Please note that it may take a couple of minutes from the time of submission
until the htmlized version and diff are available at

Internet-Drafts are also available by anonymous FTP at:
Robert Sparks | 18 Jun 23:26 2014

Fwd: Review: draft-ietf-bmwg-sip-bench-term-10 and draft-ietf-bmwg-sip-bench-meth-10

Oops - meant to copy the list. Forwarding...

-------- Original Message -------- Subject: Date: From: To: CC:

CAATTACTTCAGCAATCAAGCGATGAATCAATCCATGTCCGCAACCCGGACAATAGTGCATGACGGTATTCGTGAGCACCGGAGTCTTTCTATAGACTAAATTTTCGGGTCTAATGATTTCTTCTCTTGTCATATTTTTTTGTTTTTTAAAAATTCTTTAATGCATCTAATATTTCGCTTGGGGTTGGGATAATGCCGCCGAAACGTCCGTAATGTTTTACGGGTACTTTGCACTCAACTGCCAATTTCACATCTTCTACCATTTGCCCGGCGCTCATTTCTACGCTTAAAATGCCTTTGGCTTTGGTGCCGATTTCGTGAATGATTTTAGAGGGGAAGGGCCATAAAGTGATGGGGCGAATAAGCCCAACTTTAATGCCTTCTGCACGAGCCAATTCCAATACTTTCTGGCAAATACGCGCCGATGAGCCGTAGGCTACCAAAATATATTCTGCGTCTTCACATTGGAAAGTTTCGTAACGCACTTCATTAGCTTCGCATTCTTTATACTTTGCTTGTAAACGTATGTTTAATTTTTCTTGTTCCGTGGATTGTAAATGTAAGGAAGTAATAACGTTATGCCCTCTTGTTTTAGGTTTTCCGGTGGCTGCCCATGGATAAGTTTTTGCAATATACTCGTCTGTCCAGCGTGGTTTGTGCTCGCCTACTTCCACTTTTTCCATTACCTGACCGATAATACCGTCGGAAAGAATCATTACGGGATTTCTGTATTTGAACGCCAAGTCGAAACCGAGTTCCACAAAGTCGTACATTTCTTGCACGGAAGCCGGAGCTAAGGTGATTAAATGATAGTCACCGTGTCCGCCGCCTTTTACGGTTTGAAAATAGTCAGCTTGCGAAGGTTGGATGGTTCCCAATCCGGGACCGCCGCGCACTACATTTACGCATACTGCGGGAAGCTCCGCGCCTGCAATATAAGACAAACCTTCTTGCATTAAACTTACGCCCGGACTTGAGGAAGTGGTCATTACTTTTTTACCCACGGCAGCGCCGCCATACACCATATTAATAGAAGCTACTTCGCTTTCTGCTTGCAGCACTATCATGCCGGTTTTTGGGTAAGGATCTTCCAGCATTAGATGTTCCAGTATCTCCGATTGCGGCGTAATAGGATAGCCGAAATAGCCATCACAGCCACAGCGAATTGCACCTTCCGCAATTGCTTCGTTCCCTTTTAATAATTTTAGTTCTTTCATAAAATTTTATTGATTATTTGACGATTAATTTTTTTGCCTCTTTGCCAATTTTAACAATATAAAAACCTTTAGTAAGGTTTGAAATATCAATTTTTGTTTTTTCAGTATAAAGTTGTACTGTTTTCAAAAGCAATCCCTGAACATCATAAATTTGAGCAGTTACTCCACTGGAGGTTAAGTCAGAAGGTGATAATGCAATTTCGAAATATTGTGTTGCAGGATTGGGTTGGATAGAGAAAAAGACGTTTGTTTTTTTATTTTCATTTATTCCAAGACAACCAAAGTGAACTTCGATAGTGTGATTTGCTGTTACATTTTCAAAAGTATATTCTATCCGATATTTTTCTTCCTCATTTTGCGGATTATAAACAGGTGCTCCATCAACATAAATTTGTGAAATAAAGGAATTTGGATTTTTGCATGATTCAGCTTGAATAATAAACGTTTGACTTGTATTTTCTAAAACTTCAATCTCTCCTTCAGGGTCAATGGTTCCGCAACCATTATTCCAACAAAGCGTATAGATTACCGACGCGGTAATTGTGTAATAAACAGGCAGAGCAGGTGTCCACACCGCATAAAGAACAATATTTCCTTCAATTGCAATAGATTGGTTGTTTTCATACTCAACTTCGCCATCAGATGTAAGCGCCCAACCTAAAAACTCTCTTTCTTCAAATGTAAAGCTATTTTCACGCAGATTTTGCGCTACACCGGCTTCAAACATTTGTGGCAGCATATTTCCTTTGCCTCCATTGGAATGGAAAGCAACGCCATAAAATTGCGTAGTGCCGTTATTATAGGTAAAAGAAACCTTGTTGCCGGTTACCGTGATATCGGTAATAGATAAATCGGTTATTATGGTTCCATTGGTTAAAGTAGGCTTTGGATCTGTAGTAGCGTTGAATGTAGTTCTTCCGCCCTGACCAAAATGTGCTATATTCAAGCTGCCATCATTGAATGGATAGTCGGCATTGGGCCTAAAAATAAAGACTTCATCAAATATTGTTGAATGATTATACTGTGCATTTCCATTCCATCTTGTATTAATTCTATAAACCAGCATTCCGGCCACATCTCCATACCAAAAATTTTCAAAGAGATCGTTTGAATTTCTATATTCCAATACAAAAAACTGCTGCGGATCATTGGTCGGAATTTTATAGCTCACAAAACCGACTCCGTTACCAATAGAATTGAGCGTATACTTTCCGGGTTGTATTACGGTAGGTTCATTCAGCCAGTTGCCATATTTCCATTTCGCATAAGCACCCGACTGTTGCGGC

Review: draft-ietf-bmwg-sip-bench-term-10 and draft-ietf-bmwg-sip-bench-meth-10
Wed, 18 Jun 2014 16:19:06 -0500
Robert Sparks <rjsparks <at>>
MORTON, ALFRED C (AL) <acmorton <at>>, Vijay Gurbani <vkg <at>>, joel jaeggli <joelja <at>>, Carol Davids (davids <at> <davids <at>>, sporetsky <at> <sporetsky <at>>
Banks, Sarah (sbanks <at> <sbanks <at>>